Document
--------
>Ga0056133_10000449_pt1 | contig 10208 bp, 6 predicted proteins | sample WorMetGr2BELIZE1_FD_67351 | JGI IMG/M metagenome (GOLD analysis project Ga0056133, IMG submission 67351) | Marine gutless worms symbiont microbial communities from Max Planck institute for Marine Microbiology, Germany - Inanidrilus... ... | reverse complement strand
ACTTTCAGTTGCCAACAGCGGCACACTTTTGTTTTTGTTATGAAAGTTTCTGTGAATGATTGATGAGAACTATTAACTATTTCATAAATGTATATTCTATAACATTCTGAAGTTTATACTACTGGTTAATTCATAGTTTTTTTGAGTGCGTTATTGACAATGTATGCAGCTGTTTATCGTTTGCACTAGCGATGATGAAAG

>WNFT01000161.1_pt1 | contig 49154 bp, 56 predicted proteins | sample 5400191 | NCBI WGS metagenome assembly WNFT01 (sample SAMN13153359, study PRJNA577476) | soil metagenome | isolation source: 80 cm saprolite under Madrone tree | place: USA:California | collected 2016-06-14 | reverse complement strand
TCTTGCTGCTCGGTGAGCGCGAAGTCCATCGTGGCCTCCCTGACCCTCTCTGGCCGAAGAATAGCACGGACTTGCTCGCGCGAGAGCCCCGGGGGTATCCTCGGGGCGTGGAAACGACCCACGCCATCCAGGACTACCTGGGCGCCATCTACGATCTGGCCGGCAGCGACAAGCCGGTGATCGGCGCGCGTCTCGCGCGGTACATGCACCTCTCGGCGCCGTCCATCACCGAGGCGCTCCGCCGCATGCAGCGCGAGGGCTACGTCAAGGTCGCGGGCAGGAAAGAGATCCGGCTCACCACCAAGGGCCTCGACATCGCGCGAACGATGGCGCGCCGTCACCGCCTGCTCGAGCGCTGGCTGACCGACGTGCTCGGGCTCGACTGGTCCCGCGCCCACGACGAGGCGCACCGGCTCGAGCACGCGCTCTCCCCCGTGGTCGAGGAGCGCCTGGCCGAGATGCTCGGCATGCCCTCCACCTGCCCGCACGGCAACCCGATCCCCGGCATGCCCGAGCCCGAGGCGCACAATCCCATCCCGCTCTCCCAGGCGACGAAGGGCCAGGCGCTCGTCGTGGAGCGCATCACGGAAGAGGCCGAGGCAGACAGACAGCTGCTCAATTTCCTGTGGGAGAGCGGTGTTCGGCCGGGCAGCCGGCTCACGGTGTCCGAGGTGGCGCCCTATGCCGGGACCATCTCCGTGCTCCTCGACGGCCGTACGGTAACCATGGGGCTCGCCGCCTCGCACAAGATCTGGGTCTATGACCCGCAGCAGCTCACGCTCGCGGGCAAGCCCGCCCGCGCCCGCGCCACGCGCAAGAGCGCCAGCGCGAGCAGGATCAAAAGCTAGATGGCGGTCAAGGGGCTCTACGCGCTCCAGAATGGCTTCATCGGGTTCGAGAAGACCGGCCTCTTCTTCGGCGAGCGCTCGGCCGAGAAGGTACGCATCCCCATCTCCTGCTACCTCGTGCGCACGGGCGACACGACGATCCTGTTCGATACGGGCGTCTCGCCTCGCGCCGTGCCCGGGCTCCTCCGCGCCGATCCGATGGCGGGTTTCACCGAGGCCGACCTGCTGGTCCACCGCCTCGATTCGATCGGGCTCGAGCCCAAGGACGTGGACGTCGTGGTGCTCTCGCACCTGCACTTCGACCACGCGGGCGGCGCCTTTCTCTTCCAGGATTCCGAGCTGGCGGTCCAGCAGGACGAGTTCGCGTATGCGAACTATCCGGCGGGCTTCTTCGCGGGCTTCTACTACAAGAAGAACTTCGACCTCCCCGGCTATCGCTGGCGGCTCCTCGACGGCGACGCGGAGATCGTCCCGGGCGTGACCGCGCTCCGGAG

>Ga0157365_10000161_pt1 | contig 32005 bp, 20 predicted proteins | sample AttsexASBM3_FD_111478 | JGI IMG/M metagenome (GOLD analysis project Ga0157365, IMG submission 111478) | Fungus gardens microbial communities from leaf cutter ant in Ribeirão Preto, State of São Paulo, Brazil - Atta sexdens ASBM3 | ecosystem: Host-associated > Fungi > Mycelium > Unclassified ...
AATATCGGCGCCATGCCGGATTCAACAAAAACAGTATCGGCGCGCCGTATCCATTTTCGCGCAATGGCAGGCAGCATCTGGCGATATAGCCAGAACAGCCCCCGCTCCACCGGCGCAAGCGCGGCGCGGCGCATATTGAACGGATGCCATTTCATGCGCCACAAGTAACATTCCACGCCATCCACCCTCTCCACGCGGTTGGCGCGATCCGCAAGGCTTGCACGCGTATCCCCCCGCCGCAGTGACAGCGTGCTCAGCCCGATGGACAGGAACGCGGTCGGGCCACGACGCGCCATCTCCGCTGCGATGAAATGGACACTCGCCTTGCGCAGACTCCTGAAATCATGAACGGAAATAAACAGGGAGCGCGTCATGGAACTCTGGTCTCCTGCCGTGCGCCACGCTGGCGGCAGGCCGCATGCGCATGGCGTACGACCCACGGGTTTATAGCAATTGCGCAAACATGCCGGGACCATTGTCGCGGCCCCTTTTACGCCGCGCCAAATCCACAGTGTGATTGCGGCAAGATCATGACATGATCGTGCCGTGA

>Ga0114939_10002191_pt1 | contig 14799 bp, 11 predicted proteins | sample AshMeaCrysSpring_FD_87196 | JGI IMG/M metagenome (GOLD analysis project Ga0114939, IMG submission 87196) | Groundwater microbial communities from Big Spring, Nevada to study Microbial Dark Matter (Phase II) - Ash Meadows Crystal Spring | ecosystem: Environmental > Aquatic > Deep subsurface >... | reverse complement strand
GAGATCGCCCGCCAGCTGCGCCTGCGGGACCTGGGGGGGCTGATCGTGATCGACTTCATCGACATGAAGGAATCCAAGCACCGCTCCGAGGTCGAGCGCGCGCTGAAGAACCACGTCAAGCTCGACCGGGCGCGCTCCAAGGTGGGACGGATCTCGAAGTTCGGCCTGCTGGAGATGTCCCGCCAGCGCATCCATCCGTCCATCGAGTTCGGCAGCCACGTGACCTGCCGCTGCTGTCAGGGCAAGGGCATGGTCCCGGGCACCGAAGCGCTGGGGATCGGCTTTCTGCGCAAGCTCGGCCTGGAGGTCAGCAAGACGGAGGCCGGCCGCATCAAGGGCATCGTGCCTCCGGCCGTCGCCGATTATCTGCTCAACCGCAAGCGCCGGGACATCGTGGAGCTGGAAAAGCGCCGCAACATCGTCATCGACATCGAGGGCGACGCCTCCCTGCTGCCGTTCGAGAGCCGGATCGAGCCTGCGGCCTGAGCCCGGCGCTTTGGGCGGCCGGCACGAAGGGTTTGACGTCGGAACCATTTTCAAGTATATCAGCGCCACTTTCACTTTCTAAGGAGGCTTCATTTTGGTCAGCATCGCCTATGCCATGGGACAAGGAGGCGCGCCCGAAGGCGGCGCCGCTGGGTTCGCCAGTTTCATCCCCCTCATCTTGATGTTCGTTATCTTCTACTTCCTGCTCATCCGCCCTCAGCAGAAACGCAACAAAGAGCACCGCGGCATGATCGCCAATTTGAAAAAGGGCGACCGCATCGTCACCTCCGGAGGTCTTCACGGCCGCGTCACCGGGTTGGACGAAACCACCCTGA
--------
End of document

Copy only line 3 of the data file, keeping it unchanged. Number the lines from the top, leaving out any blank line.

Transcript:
>WNFT01000161.1_pt1 | contig 49154 bp, 56 predicted proteins | sample 5400191 | NCBI WGS metagenome assembly WNFT01 (sample SAMN13153359, study PRJNA577476) | soil metagenome | isolation source: 80 cm saprolite under Madrone tree | place: USA:California | collected 2016-06-14 | reverse complement strand